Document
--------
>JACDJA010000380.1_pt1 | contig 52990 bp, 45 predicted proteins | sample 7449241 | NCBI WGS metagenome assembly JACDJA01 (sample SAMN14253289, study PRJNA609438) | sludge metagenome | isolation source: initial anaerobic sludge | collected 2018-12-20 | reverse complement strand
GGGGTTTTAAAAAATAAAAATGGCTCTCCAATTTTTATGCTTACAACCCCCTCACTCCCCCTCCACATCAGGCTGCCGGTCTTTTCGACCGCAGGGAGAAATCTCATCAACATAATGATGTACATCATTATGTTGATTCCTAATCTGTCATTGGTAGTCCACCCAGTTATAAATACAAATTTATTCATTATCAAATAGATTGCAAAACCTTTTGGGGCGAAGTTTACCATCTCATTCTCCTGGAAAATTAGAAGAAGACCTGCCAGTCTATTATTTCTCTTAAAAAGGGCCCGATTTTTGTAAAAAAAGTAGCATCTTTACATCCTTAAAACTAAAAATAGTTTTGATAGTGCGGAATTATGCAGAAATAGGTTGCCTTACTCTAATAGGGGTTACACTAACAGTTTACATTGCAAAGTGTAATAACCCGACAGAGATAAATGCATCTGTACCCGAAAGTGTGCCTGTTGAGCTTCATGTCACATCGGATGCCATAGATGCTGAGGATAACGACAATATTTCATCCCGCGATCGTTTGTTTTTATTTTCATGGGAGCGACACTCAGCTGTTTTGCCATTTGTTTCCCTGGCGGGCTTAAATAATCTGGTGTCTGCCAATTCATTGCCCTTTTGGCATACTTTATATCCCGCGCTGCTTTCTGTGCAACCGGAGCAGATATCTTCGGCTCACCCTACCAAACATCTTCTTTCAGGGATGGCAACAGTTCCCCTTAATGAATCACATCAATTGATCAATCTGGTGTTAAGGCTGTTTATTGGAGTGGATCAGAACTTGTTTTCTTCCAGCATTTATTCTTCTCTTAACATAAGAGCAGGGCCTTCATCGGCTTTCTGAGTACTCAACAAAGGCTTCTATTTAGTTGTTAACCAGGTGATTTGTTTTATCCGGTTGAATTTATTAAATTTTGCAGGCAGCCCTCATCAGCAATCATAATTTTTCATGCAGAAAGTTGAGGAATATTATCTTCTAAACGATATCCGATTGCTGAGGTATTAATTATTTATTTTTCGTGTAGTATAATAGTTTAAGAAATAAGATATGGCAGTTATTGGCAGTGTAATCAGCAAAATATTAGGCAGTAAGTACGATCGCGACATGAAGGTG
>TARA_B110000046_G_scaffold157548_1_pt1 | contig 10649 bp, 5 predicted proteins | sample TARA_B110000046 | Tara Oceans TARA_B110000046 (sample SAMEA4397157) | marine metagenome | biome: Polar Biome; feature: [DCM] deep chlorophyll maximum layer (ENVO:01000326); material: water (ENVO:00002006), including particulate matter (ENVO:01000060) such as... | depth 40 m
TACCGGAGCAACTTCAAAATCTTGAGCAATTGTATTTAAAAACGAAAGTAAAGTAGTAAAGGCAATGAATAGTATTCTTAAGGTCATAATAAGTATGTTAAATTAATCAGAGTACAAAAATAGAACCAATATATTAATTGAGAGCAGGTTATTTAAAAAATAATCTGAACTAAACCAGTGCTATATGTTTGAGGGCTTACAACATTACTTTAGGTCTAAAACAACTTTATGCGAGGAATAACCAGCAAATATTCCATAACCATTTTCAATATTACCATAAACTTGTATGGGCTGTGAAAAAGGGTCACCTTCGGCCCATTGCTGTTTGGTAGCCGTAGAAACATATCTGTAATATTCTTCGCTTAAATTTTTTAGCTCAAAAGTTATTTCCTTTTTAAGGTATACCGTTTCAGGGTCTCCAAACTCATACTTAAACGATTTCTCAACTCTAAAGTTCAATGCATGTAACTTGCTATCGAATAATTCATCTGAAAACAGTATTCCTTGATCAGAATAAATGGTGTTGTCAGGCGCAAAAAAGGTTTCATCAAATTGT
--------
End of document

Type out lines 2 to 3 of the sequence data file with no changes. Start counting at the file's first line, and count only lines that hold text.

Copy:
GGGGTTTTAAAAAATAAAAATGGCTCTCCAATTTTTATGCTTACAACCCCCTCACTCCCCCTCCACATCAGGCTGCCGGTCTTTTCGACCGCAGGGAGAAATCTCATCAACATAATGATGTACATCATTATGTTGATTCCTAATCTGTCATTGGTAGTCCACCCAGTTATAAATACAAATTTATTCATTATCAAATAGATTGCAAAACCTTTTGGGGCGAAGTTTACCATCTCATTCTCCTGGAAAATTAGAAGAAGACCTGCCAGTCTATTATTTCTCTTAAAAAGGGCCCGATTTTTGTAAAAAAAGTAGCATCTTTACATCCTTAAAACTAAAAATAGTTTTGATAGTGCGGAATTATGCAGAAATAGGTTGCCTTACTCTAATAGGGGTTACACTAACAGTTTACATTGCAAAGTGTAATAACCCGACAGAGATAAATGCATCTGTACCCGAAAGTGTGCCTGTTGAGCTTCATGTCACATCGGATGCCATAGATGCTGAGGATAACGACAATATTTCATCCCGCGATCGTTTGTTTTTATTTTCATGGGAGCGACACTCAGCTGTTTTGCCATTTGTTTCCCTGGCGGGCTTAAATAATCTGGTGTCTGCCAATTCATTGCCCTTTTGGCATACTTTATATCCCGCGCTGCTTTCTGTGCAACCGGAGCAGATATCTTCGGCTCACCCTACCAAACATCTTCTTTCAGGGATGGCAACAGTTCCCCTTAATGAATCACATCAATTGATCAATCTGGTGTTAAGGCTGTTTATTGGAGTGGATCAGAACTTGTTTTCTTCCAGCATTTATTCTTCTCTTAACATAAGAGCAGGGCCTTCATCGGCTTTCTGAGTACTCAACAAAGGCTTCTATTTAGTTGTTAACCAGGTGATTTGTTTTATCCGGTTGAATTTATTAAATTTTGCAGGCAGCCCTCATCAGCAATCATAATTTTTCATGCAGAAAGTTGAGGAATATTATCTTCTAAACGATATCCGATTGCTGAGGTATTAATTATTTATTTTTCGTGTAGTATAATAGTTTAAGAAATAAGATATGGCAGTTATTGGCAGTGTAATCAGCAAAATATTAGGCAGTAAGTACGATCGCGACATGAAGGTG
>TARA_B110000046_G_scaffold157548_1_pt1 | contig 10649 bp, 5 predicted proteins | sample TARA_B110000046 | Tara Oceans TARA_B110000046 (sample SAMEA4397157) | marine metagenome | biome: Polar Biome; feature: [DCM] deep chlorophyll maximum layer (ENVO:01000326); material: water (ENVO:00002006), including particulate matter (ENVO:01000060) such as... | depth 40 m